Joseph Chance, Adam Meggido, Alex Bartram and Andrew Pugsley make up The Society of Strange, a troupe of veteran improvisers who intend to prove that improv can be about more than just comedy. The Society of Strange bring tales inspired by the likes of H.P. Lovecraft, M.R. James, Arthur Machen and Clark Ashton Smith to the stage, completely unscripted. Each show is a unique experience which can inspire chills and laughs in equal measure.
Ahead of their first podcast recording, we caught up with the society to talk about unrehearsed eldritch horrors.
Tom: How do you account for the continued fascination that the public has with the relatively small group of writers that made up the original Weird Fiction movement? Why does their work still scare and inspire?
SOS: It’s a genre that gets under the skin. Not everything is explained (sometimes little if anything is explained) which makes it haunting and unsettling. So it stays in the mind (and maybe the soul)… With the global situation seeming to teeter on the edge of something chaotic and bleak, the big, cosmic themes of Weird Fiction seem as relevant as ever.
Tom: What first inspired you to form The Society of Strange?
SOS: Both affection for the Strange tale and a desire to do something different with improvisation.
Tom: Do you find that the work of Weird Fiction authors is particularly well suited to improv?
SOS: In many ways, it’s anti-improv – in that, to find the playing style, you have to go against much of how traditional improv is taught and perceived. Whilst our show is often funny, we’re also very happy playing scenes without laughs, and we’re also to have extended sequences with no dialogue at all, using sound and light to create a particular atmosphere for the audience. There are a few common ‘improv’ things that you won’t see us do, such as having the actors become inanimate objects or pieces of the set, or joining together to create a monster. We’re happy to throw out the rulebook when it gets in the way of the atmosphere we’re trying to create.
Tom: Have any of your previous shows with The Society of Strange taken you in directions that have surprised you? Can you describe any particularly memorable moments?
SOS: One tale was inspired by an audience member who said their buzzer once rang and they thought they heard someone over the intercom say “I have brought the meat”. This led to one of our strangest and most sinister tales. Set in the languid heat of Louisiana, a man started to be driven mad by a daily delivery truck claiming to have the meat for Mr Lafayette. It turned out that the man had murdered his wife and his insanity drove him to see her body hanging in the meat-truck over and over again. It was deeply disturbing and unravelled slowly and unexpectedly. Sometimes we are all a little shaken up by the end. It can be unsettling because we are discovering the world of the weird at exactly the same time as the audience.
Tom: I understand that some of you have worked with Ken Campbell. Can you describe the influence that his work has had on you, and on the improv scene in general?
SOS: Ken was inspired by improvisers in Canada and challenged a group of us to take up improvising when he returned. We put on shows at the Royal Court Theatre and Shakespeare’s Globe Theatre and it was a riot. Ken kickstarted our imaginations and we created a number of shows as a result – Showstopper!, The Improvised Musical, The School Of Night, The London 50 Hour Improvathons and The Society Of Strange. There was a small improv scene in the UK back then (around 2005) but Ken really helped to inspire several people to create some groundbreaking shows, and sparked a revival. His influence is hugely significant – and sadly very few people know about it. Ken pushed people to take risks, enjoy their work and stop at nothing.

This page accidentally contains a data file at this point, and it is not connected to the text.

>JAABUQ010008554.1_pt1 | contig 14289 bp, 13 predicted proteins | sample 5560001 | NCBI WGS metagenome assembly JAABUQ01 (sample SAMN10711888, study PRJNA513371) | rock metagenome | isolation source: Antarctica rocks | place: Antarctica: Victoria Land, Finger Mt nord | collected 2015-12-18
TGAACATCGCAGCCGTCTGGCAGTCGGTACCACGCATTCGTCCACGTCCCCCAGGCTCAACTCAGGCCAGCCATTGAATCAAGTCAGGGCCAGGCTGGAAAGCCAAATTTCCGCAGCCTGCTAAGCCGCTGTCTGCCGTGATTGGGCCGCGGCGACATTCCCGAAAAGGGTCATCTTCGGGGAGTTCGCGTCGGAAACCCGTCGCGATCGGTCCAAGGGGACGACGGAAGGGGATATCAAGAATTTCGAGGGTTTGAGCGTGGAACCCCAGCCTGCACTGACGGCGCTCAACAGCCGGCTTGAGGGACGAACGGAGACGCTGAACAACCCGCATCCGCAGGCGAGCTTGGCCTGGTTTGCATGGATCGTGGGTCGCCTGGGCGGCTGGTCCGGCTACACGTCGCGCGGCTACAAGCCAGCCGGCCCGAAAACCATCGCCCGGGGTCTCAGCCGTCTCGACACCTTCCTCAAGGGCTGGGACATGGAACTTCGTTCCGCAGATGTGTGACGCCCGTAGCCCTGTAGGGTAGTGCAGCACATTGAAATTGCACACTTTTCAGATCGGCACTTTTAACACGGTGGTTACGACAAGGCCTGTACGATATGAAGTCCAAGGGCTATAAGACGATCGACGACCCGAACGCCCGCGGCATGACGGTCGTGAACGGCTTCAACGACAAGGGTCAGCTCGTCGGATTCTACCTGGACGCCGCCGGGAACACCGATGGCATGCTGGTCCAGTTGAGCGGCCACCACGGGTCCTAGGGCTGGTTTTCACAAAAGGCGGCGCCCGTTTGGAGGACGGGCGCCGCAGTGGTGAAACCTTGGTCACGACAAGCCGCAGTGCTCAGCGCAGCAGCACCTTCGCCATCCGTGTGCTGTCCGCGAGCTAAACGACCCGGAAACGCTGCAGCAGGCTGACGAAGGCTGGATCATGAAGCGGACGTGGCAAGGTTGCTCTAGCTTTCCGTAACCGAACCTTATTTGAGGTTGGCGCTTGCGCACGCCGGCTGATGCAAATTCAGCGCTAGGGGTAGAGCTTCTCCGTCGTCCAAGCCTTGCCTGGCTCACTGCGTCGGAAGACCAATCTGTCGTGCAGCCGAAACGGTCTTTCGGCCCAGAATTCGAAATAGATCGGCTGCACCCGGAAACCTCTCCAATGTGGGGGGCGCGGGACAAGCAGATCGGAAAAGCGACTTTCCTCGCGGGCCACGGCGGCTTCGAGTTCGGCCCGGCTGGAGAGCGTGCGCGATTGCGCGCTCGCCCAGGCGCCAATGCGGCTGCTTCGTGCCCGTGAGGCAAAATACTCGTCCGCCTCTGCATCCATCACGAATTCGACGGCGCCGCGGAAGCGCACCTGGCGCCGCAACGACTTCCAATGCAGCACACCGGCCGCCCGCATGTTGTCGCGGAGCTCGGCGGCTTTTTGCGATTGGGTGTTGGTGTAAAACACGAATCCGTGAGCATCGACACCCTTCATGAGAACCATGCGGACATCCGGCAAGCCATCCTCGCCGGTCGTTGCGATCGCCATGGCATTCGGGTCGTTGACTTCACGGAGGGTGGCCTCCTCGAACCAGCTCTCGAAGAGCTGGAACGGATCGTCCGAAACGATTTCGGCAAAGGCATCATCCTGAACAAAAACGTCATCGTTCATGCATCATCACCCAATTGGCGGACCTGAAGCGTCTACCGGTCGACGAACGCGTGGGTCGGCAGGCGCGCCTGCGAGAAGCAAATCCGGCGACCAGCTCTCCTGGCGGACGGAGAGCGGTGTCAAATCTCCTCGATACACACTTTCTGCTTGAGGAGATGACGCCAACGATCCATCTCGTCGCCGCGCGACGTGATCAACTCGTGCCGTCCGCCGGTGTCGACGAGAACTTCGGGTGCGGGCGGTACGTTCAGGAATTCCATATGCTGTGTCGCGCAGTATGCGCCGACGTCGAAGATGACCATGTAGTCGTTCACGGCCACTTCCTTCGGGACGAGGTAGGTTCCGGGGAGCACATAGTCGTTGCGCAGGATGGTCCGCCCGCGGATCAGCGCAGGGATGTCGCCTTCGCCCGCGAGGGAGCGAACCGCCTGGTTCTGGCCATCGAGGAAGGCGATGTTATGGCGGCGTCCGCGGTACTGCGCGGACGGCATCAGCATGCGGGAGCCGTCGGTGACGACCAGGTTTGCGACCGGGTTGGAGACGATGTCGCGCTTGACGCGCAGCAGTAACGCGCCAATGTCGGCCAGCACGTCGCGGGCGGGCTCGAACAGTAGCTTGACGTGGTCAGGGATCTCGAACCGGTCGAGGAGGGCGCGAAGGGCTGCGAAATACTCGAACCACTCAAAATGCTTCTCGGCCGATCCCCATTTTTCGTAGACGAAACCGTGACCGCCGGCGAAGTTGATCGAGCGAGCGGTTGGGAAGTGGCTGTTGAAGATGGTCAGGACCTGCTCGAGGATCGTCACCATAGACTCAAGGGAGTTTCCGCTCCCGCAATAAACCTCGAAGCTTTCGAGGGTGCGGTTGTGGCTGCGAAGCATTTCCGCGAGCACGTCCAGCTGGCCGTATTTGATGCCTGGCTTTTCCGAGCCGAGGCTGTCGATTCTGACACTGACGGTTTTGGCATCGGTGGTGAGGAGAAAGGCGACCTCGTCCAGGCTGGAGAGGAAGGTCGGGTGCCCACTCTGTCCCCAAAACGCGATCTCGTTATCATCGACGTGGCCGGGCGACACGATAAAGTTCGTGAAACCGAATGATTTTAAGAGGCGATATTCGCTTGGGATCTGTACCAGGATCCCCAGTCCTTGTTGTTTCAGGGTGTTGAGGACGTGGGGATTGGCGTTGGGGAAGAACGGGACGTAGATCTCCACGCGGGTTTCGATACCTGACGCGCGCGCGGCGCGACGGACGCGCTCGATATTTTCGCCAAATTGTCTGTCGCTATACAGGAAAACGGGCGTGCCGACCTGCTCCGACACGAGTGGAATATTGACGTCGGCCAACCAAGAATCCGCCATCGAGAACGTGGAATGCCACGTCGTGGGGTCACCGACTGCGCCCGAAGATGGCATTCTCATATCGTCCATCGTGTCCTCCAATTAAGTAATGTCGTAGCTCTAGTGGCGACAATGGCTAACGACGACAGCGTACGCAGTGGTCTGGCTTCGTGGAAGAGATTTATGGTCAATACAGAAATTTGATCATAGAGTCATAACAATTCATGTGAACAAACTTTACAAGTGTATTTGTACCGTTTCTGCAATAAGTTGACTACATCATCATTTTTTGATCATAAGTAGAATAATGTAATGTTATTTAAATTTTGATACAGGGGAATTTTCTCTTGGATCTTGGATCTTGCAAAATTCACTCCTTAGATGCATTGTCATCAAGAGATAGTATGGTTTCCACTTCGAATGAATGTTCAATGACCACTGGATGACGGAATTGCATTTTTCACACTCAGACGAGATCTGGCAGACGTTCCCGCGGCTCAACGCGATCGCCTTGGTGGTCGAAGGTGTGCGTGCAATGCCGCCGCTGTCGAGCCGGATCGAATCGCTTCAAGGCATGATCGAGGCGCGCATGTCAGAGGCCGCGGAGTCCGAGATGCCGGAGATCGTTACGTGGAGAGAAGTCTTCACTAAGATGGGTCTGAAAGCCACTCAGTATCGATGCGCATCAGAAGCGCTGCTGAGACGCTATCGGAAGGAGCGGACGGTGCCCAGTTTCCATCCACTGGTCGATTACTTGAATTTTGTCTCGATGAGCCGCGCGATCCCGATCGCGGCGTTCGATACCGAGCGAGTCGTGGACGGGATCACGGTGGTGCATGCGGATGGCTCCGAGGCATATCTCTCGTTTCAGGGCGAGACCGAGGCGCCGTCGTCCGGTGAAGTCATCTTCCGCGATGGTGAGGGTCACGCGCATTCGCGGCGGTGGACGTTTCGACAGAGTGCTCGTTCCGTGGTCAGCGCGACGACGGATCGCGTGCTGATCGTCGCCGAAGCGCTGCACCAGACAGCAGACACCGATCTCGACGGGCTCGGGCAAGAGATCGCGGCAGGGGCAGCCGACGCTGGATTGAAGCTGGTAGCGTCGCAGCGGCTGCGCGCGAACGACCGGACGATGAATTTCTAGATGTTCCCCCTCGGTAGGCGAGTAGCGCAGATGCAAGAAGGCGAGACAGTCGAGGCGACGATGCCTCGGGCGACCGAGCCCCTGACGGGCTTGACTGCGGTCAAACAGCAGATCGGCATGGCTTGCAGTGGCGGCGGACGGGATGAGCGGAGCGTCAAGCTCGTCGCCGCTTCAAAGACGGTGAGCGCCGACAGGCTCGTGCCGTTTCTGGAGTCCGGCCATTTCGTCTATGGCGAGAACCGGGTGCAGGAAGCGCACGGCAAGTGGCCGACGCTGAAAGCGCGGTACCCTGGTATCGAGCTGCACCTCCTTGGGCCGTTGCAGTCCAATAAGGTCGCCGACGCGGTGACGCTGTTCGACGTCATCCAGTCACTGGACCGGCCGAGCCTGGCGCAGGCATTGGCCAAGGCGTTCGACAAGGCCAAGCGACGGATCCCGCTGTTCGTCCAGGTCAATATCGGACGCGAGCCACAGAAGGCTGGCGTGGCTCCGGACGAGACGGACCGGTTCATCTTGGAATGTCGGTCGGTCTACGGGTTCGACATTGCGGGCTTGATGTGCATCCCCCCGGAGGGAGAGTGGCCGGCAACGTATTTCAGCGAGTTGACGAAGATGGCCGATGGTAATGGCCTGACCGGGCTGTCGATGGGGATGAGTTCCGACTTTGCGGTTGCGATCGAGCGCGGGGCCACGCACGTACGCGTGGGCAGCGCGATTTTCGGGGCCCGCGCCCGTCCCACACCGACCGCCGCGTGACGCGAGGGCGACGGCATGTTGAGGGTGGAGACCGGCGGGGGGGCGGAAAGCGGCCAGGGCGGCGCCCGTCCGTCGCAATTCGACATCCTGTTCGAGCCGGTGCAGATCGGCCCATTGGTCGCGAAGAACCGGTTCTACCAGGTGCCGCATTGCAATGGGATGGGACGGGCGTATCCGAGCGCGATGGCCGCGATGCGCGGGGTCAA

Tom: Can you describe the experience of performing in an Improvathon?
SOS: It’s like a collective shamanic dream quest. With laughs.
Tom: What spurred the decision to move into podcasting?
SOS: Thanks to our brilliant sound designer, Christopher Ash (who improvises incredible music and soundscapes alongside the actors), our show has always had a very strong audio element. It seemed like a natural progression to begin recording shows and tap into a new audience. There are lots of fans of Weird Fiction out there, and we thought we’d see if we could bring our take on the genre to them, and have fun exploring a new medium at the same time. We became aware of the brilliant work being done at Kings Place in London (home of the London Podcast Festival) to promote and develop homegrown podcasts here in the UK. They take care of the recording side of things, and just let us concentrate on creating our weird content. So we’re very excited to be working with them to produce our live pilot.
Tom: Lastly, do you have any other upcoming projects that you’d like to let us know about?
SOS: A very different sort of show – but several of our company work on Showstopper! The Improvised Musical. It’s a full all-singing all-dancing West End musical that just happens to be made up on the spot. We won the Olivier for Best Entertainment in 2016, and since then have been touring up and down the country, with a monthly residency at the Lyric Theatre in the West End. Something to relax with after exploring the strange and cosmically unsettling!
We’d like to say a huge thank you to The Society of Strange for taking the time to speak with us! You can keep up to date with them on Twitter, Facebook, YouTube and at their official website! You can also get tickets for their next London show at Kings Place on March 29th here.